A Poem on Hope

It is hard to have hope. It is harder as you grow old,
for hope must not depend on feeling good
and there’s the dream of loneliness at absolute midnight.
You also have withdrawn belief in the present reality
of the future, which surely will surprise us,
and hope is harder when it cannot come by prediction
anymore than by wishing. But stop dithering.
The young ask the old to hope. What will you tell them?
Tell them at least what you say to yourself.

Because we have not made our lives to fit
our places, the forests are ruined, the fields, eroded,
the streams polluted, the mountains, overturned. Hope
then to belong to your place by your own knowledge
of what it is that no other place is, and by
your caring for it, as you care for no other place, this
knowledge cannot be taken from you by power or by wealth.
It will stop your ears to the powerful when they ask
for your faith, and to the wealthy when they ask for your land
and your work.  Be still and listen to the voices that belong
to the stream banks and the trees and the open fields.

Find your hope, then, on the ground under your feet.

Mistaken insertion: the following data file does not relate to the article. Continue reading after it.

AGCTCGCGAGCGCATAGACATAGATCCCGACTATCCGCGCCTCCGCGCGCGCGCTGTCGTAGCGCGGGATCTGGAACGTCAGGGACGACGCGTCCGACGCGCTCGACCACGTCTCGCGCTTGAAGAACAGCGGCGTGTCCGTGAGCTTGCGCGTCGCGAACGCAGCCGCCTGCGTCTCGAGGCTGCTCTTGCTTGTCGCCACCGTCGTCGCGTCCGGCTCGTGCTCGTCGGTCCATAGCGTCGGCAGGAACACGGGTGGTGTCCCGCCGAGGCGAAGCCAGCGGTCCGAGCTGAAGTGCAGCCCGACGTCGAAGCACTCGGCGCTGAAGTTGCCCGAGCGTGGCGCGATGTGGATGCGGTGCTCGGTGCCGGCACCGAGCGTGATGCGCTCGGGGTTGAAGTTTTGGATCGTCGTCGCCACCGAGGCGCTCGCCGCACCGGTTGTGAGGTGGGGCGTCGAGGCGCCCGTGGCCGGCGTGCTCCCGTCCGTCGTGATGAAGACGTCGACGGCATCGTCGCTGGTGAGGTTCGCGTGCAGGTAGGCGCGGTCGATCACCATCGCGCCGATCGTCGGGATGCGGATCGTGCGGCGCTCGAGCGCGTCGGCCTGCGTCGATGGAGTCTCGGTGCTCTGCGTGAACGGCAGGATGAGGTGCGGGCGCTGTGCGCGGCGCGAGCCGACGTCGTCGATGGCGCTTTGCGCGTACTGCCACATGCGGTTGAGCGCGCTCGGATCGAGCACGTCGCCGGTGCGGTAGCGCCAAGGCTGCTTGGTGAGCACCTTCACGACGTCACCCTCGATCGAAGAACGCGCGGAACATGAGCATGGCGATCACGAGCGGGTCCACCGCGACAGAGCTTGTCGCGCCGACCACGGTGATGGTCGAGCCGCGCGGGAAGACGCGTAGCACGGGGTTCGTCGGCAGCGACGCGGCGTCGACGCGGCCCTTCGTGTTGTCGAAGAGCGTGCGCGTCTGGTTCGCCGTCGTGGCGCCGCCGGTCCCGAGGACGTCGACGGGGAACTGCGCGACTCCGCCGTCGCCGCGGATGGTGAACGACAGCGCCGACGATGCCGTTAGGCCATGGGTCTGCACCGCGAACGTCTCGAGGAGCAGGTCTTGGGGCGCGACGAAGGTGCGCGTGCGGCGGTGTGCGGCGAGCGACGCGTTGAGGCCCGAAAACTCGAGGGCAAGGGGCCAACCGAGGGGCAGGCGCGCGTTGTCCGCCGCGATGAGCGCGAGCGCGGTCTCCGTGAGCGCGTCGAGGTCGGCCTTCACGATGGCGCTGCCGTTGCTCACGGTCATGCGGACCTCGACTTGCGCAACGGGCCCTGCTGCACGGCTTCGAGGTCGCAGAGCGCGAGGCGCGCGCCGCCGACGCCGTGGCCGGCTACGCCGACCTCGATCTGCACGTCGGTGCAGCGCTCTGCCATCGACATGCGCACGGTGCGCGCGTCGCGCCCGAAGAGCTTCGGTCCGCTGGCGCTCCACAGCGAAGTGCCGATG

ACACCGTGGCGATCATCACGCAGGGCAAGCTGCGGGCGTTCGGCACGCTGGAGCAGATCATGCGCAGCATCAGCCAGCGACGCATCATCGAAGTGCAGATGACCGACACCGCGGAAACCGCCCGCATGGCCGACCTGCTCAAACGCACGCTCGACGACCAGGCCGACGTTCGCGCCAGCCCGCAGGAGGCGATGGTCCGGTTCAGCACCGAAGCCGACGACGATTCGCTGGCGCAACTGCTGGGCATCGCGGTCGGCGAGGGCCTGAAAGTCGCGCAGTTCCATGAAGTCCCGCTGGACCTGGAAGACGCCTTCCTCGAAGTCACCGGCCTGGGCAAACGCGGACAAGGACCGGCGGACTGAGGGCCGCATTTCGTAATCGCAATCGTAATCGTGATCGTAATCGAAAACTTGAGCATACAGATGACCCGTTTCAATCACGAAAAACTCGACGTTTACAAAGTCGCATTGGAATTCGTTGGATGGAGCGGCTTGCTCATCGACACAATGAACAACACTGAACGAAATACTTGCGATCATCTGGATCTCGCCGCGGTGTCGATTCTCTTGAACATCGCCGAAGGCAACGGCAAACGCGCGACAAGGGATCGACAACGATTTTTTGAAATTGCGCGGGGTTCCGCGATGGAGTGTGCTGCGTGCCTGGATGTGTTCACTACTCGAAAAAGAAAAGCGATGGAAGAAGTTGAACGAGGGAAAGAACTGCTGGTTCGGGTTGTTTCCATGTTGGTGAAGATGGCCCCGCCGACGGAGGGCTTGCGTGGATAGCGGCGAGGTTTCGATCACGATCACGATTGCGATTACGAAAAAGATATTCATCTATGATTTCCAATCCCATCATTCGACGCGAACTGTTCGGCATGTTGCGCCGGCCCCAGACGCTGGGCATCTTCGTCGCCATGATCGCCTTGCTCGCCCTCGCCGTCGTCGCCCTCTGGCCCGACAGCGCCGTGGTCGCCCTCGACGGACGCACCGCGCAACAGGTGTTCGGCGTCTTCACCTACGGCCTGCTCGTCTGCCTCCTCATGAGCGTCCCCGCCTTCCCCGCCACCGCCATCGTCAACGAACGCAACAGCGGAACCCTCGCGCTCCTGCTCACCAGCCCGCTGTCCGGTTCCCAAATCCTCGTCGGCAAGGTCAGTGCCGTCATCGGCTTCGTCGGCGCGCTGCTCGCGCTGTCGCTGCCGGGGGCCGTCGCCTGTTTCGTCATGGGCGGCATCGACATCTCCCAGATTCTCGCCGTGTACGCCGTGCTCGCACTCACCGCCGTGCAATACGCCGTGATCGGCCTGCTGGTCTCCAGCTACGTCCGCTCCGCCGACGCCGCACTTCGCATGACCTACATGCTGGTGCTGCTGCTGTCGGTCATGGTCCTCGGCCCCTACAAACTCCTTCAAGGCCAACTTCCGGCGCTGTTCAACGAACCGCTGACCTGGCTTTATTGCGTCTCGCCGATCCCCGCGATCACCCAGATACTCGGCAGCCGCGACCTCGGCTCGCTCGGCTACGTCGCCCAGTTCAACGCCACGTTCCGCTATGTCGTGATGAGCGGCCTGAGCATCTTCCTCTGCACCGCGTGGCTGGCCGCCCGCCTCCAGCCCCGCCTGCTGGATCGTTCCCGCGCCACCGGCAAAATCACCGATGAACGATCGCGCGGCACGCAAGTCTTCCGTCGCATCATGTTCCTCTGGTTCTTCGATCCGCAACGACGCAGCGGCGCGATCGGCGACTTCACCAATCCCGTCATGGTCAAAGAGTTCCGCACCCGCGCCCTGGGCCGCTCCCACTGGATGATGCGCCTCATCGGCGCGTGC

Your hope of Heaven, let it rest on the ground underfoot.
The world is no better than its places. Its places at last
are no better than their people while their people
continue in them. When the people make
dark the light within them, the world darkens.

~~ Wendell Berry ~~

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“When despair f…

“When despair for the world grows in me, and I wake in the night at the least sound in fear of what my life and my children’s lives may be, I go and lie down where the wood drake rests in his beauty on the water, and the great heron feeds. I come into the peace of wild things who do not tax their lives with forethought or grief. I come into the presence of still water. And I feel above me the day-blind stars waiting with their light. For a time I rest in the grace of the world, and am free.” ~ Wendell Berry